The former Labor Prime Minister, who as Treasurer pushed for a consumption tax only to later win an election by vehemently opposing John Hewson’s GST, warned to give such additional money to any cabinet would be “fiscal folly in the extreme”.
“An increase in the GST is not tax reform, it is tax penury,” Keating wrote in an opinion piece published by Fairfax.
“There is nothing reformist about it… the GST is just a flat, bang you over the head, tax.
“It changes nothing; no behaviour, other than to put the tax weight onto the wrong people.”
But Weatherill, who has advocated increasing the consumption tax rate if the states receive a direct share of income tax receipts to offset health spending demands, said he “actually welcomed [Keating’s] remarks”.
“He said there is a fiscal cliff in terms of healthcare funding… he also suggested that a more modest form of GST may be appropriate if it went to healthcare funding,” Weatherill told reporters today.
Keating acknowledged that Weatherill and NSW Premier Mike Baird’s arguments against health cuts were “right”, saying the quality of our public hospitals is an important part of the social contract”.
“But the remedy might be to hypothecate a modest increase in the GST to hospitals – and only to hospitals, with back up agreements between the Commonwealth and the States to guarantee the expenditure,” he wrote.
Weatherill said this was “the very same point I’ve been making… that the GST actually collects too much money in the first instance, and not enough in the long term”.
“That’s why I suggest we should have a share of national income tax which better approximates the rate of growth of our healthcare system,” he said.
“But these are the big discussions we need to be having on a national basis.”
The Premier has come under sustained fire from his own party federally, having dramatically altered his pre-election stance on raising or broadening the GST.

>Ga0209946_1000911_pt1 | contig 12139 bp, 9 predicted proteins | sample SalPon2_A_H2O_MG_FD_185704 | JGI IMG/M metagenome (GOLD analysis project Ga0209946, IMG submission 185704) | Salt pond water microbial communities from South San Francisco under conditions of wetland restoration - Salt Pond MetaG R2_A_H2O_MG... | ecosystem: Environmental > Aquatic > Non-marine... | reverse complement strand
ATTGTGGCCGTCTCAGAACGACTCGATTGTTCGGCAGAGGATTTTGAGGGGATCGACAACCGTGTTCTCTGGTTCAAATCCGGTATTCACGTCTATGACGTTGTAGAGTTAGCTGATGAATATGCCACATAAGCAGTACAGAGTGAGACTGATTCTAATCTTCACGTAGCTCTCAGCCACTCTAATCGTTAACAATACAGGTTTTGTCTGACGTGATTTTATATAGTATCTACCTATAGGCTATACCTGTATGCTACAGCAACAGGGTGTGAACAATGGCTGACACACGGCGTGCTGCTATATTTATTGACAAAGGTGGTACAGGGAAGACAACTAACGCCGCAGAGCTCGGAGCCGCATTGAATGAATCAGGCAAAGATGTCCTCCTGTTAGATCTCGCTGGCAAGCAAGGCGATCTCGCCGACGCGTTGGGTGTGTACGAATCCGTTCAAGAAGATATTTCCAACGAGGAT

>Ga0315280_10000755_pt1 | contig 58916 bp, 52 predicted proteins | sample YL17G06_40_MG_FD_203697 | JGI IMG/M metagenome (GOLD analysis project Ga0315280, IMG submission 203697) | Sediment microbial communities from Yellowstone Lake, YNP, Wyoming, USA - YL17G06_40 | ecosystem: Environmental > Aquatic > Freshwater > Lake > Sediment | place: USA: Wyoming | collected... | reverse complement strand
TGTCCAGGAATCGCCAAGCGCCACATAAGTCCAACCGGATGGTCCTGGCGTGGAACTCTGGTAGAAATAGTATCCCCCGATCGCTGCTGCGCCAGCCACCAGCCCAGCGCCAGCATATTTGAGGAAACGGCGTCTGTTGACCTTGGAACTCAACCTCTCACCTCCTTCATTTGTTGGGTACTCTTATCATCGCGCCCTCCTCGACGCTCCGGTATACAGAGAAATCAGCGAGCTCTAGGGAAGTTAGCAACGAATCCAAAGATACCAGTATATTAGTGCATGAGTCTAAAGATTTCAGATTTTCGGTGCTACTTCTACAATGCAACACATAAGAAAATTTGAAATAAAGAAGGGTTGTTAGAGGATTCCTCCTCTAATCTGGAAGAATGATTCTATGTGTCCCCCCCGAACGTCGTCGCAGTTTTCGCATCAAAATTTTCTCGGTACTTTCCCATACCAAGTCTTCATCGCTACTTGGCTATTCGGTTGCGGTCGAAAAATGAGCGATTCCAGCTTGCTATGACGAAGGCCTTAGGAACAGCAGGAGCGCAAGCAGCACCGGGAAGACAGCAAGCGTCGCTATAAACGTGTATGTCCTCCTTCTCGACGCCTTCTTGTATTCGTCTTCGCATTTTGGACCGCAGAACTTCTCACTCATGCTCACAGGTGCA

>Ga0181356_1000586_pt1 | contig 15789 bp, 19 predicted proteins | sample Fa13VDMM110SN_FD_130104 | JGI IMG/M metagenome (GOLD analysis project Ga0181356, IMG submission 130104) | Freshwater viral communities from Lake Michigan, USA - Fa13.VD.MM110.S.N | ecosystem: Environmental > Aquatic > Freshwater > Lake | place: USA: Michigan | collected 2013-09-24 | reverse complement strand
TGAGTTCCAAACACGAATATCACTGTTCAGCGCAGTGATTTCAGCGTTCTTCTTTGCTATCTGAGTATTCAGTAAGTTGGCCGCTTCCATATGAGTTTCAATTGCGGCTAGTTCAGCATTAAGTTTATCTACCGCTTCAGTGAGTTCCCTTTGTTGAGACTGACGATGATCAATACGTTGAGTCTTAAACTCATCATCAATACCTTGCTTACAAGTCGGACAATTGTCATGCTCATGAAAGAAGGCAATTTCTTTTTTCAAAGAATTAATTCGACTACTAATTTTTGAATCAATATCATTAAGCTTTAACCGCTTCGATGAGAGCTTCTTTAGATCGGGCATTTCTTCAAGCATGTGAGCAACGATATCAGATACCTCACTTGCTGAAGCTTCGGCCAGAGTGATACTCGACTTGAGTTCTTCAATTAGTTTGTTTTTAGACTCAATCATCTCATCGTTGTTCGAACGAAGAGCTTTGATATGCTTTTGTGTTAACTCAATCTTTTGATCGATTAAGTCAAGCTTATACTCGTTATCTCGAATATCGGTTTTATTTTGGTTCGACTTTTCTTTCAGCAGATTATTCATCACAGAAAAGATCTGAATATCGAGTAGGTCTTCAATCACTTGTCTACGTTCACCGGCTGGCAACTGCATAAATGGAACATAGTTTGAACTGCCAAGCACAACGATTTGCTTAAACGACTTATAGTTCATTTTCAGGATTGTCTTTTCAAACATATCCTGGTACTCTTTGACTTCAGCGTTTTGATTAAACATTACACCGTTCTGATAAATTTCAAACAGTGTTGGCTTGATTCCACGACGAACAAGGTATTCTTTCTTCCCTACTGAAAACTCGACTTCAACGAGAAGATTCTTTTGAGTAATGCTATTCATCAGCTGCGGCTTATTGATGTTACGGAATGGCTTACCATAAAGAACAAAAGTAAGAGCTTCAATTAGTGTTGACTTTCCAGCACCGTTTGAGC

Federal Opposition Leader Bill Shorten today ruled out supporting even the small GST rise Keating suggested, saying: “We will not support an increase in the GST.”
“Labor will stick to its guns,” he said.
Keating’s column warned that Australia would be “on the way” to becoming one of “the highest taxed countries in the world” if it increased its GST to 15 per cent, arguing the move would “in all likelihood” lead to “a 20 per cent tax into the indefinite future”.
“When a country gets locked into such permanently high taxation, there is no way out of it,” Keating wrote.
“Were the public to agree to give the political system such a load of money, the political system would simply go and spend it.”
He said bolstering the public sector would make the private sector relatively smaller, an outcome at odds with good public policy.
“People should remember that a GST or a value-added tax was the invention of the socialist parties of Europe; a flat tax levied to pay for larger systemic social programs,” he wrote.
“It has always been a wonder to me why so many conservatives in Australia have found themselves wedded to such a socialist tax.”
Help our journalists uncover the facts
In times like these InDaily provides valuable, local independent journalism in South Australia. As a news organisation it offers an alternative to The Advertiser, a different voice and a closer look at what is happening in our city and state for free. Any contribution to help fund our work is appreciated. Please click below to donate to InDaily.